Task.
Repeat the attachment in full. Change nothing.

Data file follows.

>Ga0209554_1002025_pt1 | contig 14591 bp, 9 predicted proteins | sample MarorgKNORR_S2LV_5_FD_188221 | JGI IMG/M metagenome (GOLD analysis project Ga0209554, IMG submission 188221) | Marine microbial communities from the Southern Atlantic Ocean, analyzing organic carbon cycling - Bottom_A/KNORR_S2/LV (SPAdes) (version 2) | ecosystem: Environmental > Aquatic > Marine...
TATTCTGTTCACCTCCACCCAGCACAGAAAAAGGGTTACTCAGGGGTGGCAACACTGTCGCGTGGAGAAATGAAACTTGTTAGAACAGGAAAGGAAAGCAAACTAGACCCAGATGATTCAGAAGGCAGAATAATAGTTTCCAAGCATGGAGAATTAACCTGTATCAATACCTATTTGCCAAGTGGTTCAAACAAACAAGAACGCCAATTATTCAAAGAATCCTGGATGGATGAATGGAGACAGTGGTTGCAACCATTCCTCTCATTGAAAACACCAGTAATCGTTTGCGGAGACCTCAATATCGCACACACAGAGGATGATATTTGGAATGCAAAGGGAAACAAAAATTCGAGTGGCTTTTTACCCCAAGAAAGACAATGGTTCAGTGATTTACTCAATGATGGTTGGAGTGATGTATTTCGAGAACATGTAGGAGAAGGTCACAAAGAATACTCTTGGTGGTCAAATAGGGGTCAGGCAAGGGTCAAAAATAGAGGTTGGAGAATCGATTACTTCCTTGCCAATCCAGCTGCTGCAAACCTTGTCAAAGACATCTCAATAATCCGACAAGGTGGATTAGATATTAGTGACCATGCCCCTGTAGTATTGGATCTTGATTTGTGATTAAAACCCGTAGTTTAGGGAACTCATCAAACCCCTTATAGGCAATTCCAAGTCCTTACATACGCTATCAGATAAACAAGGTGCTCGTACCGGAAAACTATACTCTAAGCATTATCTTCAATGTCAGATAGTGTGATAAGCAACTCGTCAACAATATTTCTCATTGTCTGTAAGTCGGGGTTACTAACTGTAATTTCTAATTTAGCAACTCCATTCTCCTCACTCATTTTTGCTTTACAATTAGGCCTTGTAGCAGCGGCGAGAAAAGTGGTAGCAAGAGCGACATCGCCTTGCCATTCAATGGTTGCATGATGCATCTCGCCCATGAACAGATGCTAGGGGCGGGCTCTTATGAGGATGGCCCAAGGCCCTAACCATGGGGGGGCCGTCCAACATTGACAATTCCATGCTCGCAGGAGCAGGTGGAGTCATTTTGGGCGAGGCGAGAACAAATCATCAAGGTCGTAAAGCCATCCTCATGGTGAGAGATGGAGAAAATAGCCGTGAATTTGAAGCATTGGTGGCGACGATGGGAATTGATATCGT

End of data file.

>Ga0209554_1002025_pt1 | contig 14591 bp, 9 predicted proteins | sample MarorgKNORR_S2LV_5_FD_188221 | JGI IMG/M metagenome (GOLD analysis project Ga0209554, IMG submission 188221) | Marine microbial communities from the Southern Atlantic Ocean, analyzing organic carbon cycling - Bottom_A/KNORR_S2/LV (SPAdes) (version 2) | ecosystem: Environmental > Aquatic > Marine...
TATTCTGTTCACCTCCACCCAGCACAGAAAAAGGGTTACTCAGGGGTGGCAACACTGTCGCGTGGAGAAATGAAACTTGTTAGAACAGGAAAGGAAAGCAAACTAGACCCAGATGATTCAGAAGGCAGAATAATAGTTTCCAAGCATGGAGAATTAACCTGTATCAATACCTATTTGCCAAGTGGTTCAAACAAACAAGAACGCCAATTATTCAAAGAATCCTGGATGGATGAATGGAGACAGTGGTTGCAACCATTCCTCTCATTGAAAACACCAGTAATCGTTTGCGGAGACCTCAATATCGCACACACAGAGGATGATATTTGGAATGCAAAGGGAAACAAAAATTCGAGTGGCTTTTTACCCCAAGAAAGACAATGGTTCAGTGATTTACTCAATGATGGTTGGAGTGATGTATTTCGAGAACATGTAGGAGAAGGTCACAAAGAATACTCTTGGTGGTCAAATAGGGGTCAGGCAAGGGTCAAAAATAGAGGTTGGAGAATCGATTACTTCCTTGCCAATCCAGCTGCTGCAAACCTTGTCAAAGACATCTCAATAATCCGACAAGGTGGATTAGATATTAGTGACCATGCCCCTGTAGTATTGGATCTTGATTTGTGATTAAAACCCGTAGTTTAGGGAACTCATCAAACCCCTTATAGGCAATTCCAAGTCCTTACATACGCTATCAGATAAACAAGGTGCTCGTACCGGAAAACTATACTCTAAGCATTATCTTCAATGTCAGATAGTGTGATAAGCAACTCGTCAACAATATTTCTCATTGTCTGTAAGTCGGGGTTACTAACTGTAATTTCTAATTTAGCAACTCCATTCTCCTCACTCATTTTTGCTTTACAATTAGGCCTTGTAGCAGCGGCGAGAAAAGTGGTAGCAAGAGCGACATCGCCTTGCCATTCAATGGTTGCATGATGCATCTCGCCCATGAACAGATGCTAGGGGCGGGCTCTTATGAGGATGGCCCAAGGCCCTAACCATGGGGGGGCCGTCCAACATTGACAATTCCATGCTCGCAGGAGCAGGTGGAGTCATTTTGGGCGAGGCGAGAACAAATCATCAAGGTCGTAAAGCCATCCTCATGGTGAGAGATGGAGAAAATAGCCGTGAATTTGAAGCATTGGTGGCGACGATGGGAATTGATATCGT